Democracy Dies in Darkness

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Homeless tent city in the heart of gentrifying Washington gets moved out

By Ian Shapira

June 20, 2017 at 7:33 PM

“Candy-Man” Johnson relocates her belongings before the planned demolition of the tent city near the NoMa-Gallaudet Metro Station in Washington. (Calla Kessler/The Washington Post)

by Ian Shapira

They had what they needed, what they preferred.

The homeless men and women living in tents beneath a rail bridge by the NoMa-Gallaudet University Metro station — in the heart of gentrifying Washington, D.C. — slept under the shade. They didn't worry about the rain. And they could live in relative privacy.

On Tuesday, though, their time was up. D.C. police officers and crews from the Department of Public Works rolled up to L, K, and M Streets NE, at the intersection of 2nd Street NE, to clean up the spacious sidewalks where a large number of homeless men and women had pitched tents for several weeks or months. The cleanup crews weren't a surprise: earlier this month, the city had put up signs warning that they would be coming at 10 a.m. Tuesday, June 20. Sure enough, they came right on schedule.

The city said the encampments violated a ban on camping in public places without approval.

The Department of Public Works Solid Waste Management team throws away leftover items from the tent city near the NoMa-Gallaudet Metro Station in Washington. (Calla Kessler/The Washington Post)

Many of the homeless abandoned their tent city Monday night — some moving just around the corner or a few blocks away — but some stayed for Tuesday's peaceful removal. The backdrop encapsulated everything about Washington's changes: Right across the street from the removal of homeless people, large construction cranes loomed over luxury apartments-in-progress, with signs bearing the corporate real estate logos of Tishman and Toll Brothers. Lining one side of the block: fitness boxing and barre studios. On the other side: a spin studio, a gourmet coffee shop, and, an R.E.I. store selling, of all things, expensive tents.

Homelessness in D.C. is declining — it's dropped 11 percent since last year to about 7,500 — but still remains higher than it was in 2015.

Related: [D.C. homeless population drops 11 percent, report says]

"[The city] looks at us like eyesores, and we're not," said Kittie Kagoma Johnson, 38, who had been living along the NoMa streets cleaned up by the city until she was forced out.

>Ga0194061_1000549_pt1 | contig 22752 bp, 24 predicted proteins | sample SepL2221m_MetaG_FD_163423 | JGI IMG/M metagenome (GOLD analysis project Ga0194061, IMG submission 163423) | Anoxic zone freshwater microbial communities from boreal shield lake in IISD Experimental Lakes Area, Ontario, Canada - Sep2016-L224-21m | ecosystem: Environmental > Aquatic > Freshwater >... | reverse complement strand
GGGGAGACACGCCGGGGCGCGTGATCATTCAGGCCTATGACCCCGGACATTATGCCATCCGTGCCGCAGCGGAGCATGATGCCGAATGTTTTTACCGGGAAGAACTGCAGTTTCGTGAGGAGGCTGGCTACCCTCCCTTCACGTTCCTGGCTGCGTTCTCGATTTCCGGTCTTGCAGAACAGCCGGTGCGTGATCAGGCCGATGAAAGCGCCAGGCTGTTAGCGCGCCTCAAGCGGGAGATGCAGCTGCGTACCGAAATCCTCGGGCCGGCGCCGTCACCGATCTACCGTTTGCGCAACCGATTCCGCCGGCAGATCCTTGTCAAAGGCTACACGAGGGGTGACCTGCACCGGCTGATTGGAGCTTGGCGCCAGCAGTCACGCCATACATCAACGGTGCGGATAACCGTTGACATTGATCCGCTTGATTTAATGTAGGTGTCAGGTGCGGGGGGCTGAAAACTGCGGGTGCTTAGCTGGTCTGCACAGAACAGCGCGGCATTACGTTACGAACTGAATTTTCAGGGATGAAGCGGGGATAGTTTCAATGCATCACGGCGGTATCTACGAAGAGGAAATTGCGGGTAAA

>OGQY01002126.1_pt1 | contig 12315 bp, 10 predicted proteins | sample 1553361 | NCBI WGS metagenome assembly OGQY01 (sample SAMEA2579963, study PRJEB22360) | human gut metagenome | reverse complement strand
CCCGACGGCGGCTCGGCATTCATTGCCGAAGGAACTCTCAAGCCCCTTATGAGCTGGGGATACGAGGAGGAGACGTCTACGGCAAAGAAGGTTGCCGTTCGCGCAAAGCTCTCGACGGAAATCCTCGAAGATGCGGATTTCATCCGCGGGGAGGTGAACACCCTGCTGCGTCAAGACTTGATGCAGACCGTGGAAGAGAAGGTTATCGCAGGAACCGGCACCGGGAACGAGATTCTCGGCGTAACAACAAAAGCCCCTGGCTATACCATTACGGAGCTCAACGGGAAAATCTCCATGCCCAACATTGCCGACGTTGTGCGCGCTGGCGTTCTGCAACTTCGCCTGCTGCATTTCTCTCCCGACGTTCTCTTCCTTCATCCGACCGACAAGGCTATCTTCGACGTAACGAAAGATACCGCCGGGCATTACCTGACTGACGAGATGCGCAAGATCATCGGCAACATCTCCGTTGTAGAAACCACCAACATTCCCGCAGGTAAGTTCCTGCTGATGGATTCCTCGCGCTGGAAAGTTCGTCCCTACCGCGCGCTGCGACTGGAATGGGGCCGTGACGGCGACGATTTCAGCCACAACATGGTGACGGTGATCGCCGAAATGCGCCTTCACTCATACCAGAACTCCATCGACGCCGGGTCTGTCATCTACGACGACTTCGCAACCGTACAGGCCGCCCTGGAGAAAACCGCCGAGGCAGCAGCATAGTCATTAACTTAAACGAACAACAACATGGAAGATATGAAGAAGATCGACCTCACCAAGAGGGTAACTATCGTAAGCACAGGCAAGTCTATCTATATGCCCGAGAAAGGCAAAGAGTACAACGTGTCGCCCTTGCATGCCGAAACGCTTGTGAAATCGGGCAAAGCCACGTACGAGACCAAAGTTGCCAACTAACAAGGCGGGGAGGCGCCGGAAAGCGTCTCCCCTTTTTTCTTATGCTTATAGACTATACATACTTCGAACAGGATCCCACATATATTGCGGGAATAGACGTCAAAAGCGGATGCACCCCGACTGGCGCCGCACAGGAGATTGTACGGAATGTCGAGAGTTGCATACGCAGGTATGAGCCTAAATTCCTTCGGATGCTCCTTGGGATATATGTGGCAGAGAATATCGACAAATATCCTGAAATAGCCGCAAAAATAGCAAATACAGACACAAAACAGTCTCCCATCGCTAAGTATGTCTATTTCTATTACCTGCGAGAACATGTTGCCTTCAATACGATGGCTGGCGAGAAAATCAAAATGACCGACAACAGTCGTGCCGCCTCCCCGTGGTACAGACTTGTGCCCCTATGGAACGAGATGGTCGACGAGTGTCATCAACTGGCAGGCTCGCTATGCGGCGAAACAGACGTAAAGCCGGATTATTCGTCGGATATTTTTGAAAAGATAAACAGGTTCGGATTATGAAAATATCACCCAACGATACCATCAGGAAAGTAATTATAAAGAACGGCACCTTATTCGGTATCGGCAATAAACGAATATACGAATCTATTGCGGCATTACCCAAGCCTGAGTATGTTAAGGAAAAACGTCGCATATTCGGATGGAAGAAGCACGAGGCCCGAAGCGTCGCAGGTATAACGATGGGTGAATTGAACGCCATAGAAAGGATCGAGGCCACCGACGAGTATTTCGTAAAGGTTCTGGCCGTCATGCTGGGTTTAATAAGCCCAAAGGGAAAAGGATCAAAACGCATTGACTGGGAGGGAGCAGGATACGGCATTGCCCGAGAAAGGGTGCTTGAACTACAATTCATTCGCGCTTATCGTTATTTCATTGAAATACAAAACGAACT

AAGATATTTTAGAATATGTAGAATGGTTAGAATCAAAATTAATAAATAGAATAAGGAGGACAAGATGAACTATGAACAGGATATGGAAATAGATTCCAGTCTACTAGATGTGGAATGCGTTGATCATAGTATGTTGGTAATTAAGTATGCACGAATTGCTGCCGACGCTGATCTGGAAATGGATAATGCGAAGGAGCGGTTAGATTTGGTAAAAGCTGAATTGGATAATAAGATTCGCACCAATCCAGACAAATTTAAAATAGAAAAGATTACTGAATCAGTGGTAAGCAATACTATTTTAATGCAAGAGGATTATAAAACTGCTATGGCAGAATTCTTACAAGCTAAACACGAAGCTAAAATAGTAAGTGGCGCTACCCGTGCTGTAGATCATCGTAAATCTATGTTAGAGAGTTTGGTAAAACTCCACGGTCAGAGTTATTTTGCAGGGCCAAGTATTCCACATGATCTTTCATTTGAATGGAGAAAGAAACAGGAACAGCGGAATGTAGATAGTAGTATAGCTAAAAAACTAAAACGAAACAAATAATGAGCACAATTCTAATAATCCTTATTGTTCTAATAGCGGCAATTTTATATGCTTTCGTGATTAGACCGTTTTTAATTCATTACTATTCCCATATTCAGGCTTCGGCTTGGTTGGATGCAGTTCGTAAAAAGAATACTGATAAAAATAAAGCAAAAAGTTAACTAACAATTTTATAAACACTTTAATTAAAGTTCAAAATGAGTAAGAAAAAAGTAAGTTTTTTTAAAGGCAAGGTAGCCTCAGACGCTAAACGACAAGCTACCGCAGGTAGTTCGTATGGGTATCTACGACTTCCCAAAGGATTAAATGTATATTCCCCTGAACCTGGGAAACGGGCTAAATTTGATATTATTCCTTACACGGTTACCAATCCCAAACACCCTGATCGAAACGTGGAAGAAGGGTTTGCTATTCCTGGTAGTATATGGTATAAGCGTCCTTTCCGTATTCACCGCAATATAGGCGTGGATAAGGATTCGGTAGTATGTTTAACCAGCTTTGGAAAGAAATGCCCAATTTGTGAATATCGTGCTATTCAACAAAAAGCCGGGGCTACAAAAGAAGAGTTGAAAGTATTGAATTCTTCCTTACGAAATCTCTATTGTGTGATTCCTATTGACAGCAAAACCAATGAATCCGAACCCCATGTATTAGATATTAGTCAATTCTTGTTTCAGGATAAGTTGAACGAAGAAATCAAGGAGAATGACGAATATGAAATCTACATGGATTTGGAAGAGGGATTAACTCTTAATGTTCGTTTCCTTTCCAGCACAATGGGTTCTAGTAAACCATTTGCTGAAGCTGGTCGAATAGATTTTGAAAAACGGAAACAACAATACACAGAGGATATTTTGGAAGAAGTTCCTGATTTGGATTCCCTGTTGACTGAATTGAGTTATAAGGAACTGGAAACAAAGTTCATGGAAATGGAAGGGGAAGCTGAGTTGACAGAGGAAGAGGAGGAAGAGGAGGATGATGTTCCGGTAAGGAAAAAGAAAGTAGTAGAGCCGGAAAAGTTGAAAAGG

What about one of the city's homeless shelters?

"Too infested. Bed bugs," she said. "The food they give us is spoiled and outdated."

In a news conference across the street from the cleanup, Kristy Greenwalt, director of the D.C. Interagency Council on Homelessness, stressed that every homeless person in the District has immediate access to a shelter. But as for subsidized housing, the city prioritizes people who are medically the most vulnerable.

A flower pot sits between the tents outside the former Capital Storage building near the NoMa-Gallaudet Metro Station in Washington. (Calla Kessler/The Washington Post)

Greenwalt said the city had to take down the encampments on L, K, and M Streets NE because the tents were forcing pedestrians to walk in the street. The luxury apartment construction also posed safety concerns. She said the tents were attracting rodents and the streets needed cleaning.

"They can come inside where they're protected from the elements," Greenwalt said, emphasizing that the city is one of a handful of jurisdictions in the country where homeless people have a legal right to enter a shelter. "We have capacity right now."

Asked about allegations that the shelters are infested with bed bugs and offer low-quality food, Greenwalt said, "I think some of the concerns that I have heard are legitimate," and added that "we're trying to think very broadly about how we can better meet people's needs."


Ian Shapira is a features writer on the local enterprise team and enjoys writing about people who have served in the military and intelligence communities. He joined the Post in 2000 and has covered education, criminal justice, technology, and art crime.

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